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• Sydney stewing in its own pollution. This shot was taken from Arncliffe, 10 km south of the city's centre on the afternoon of 8 June 2005.

Dirty power is also poor investment in jobs and the economy

10 June 2005

A recent suggestion that the NSW state government’s energy white paper would grant Delta Electricity the right to plan for 1,500 MW of new coal power was condemned by the environment movement. And so it should have been, given that this plant will increase greenhouse gas emissions from NSW’s electricity industry by about 18 per cent. Australia-wide, electricity generation contributes about 33 per cent of our nation’s total annual emissions.

Additional coal-fired power generation in the Hunter Valley or elsewhere would be bad news for employment, jobs and the climate. If the same amount of money were wisely invested in clean energy, more jobs would be generated, lower-cost long-term outcomes would be achieved and Australia’s balance of trade could be significantly improved.

A power station built this decade will last well into the 2050s, and will be a major source of climate damaging pollution throughout that time, so a coal-fired generation is the wrong way to go if we're serious about avoiding massive climate chaos, including prolonged droughts, ferocious storms and widespread famines and epidemics.

Alternatives that generate much less pollution exist and are cost-effective. Wind generation, solar water heating, burning crop residues and improved efficiency of electricity use are all available technologies and are cost-effective substitutes for the current proposal.

It isn’t only environmentalists who should be raising the alarm on the Carr Government’s proposal. The new coal power plant would cost about $2 billion. If this money were invested in those cleaner sources of power, far more jobs would be generated. Studies show that per unit of energy generated, wind farms create about four times more jobs than coal-fired plant.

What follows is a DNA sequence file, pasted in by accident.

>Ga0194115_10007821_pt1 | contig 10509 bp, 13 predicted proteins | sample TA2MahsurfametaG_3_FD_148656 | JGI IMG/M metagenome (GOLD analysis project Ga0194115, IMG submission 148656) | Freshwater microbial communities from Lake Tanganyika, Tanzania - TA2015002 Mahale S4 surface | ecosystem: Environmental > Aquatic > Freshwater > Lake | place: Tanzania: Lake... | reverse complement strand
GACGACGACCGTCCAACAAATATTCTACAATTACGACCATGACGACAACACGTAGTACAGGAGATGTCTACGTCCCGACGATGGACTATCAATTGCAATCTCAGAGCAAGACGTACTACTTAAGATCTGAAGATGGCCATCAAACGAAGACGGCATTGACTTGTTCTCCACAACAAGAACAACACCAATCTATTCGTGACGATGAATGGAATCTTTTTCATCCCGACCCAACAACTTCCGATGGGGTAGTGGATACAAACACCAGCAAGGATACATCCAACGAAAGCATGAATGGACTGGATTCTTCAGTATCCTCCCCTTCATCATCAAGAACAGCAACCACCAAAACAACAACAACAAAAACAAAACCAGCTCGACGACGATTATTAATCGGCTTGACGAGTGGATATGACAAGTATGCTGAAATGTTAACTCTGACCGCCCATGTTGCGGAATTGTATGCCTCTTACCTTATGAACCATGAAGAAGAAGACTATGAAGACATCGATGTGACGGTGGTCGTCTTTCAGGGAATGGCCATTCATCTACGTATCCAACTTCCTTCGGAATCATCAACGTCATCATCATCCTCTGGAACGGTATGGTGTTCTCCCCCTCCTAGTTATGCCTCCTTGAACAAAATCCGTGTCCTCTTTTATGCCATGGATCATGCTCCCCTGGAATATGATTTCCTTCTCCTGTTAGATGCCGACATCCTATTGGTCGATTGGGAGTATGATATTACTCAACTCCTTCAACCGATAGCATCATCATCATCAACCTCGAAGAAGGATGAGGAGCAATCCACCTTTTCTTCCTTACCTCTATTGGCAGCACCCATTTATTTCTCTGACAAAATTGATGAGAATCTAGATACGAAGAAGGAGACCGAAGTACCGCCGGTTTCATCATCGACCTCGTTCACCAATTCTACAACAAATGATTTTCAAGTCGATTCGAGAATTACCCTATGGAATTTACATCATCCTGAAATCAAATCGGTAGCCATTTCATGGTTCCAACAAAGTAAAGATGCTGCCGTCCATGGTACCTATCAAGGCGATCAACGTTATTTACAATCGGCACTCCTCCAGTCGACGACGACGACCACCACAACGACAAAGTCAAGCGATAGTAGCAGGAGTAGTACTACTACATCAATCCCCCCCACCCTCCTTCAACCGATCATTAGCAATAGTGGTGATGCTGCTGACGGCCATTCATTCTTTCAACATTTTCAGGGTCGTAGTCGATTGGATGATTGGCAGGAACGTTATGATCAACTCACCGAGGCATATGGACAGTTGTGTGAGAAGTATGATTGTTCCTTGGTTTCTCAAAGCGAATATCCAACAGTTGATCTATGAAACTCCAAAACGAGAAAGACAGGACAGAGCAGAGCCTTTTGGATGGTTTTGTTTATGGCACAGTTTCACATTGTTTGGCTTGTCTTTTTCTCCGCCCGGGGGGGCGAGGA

It’s also surprising that the economists who criticised our imbalance of trade and current account deficits in the 1980s aren’t sounding the alarm. Of the approximately $2 billion that it would cost to build a 1,500 MW coal-fired plant, about $1.5 billion will be spent overseas. On the other hand, wind generation and energy efficacy technologies could mostly be manufactured in Australia. Spending $2 billion on clean generation with 80 per cent Australian manufactured content – as we could achieve with wind generation – would see $1.6 billion spent here and only $400 million spent offshore. This would surely be good news for a country with a mounting current account deficit.

Another worrying aspect of the white paper proposal is the idea that the new coal-fired generator could be privately owned. This might be better for the short-term finances of the state, but it is bad news if at some future time a government, in response to community and international pressure, wants a substantial change of direction for its energy industry. Private ownership would, along with a number of other problematic features, make such a change much more difficult.

NSW urgently needs a debate about its energy future. If deregulation and competition are delivering extremely poor outcomes for the environment, jobs, and the national economy, then it’s time we revisited the way we plan our electricity industry.

• Dr John Kaye teaches and researches electrical engineering at the University of New South Wales. He was The Greens Senate candidate in the 2004 federal election and specialises in public policy issues surrounding public infrastructures and the environment.
Phone: 0407 195 455
Email: J.Kaye@unsw.edu.au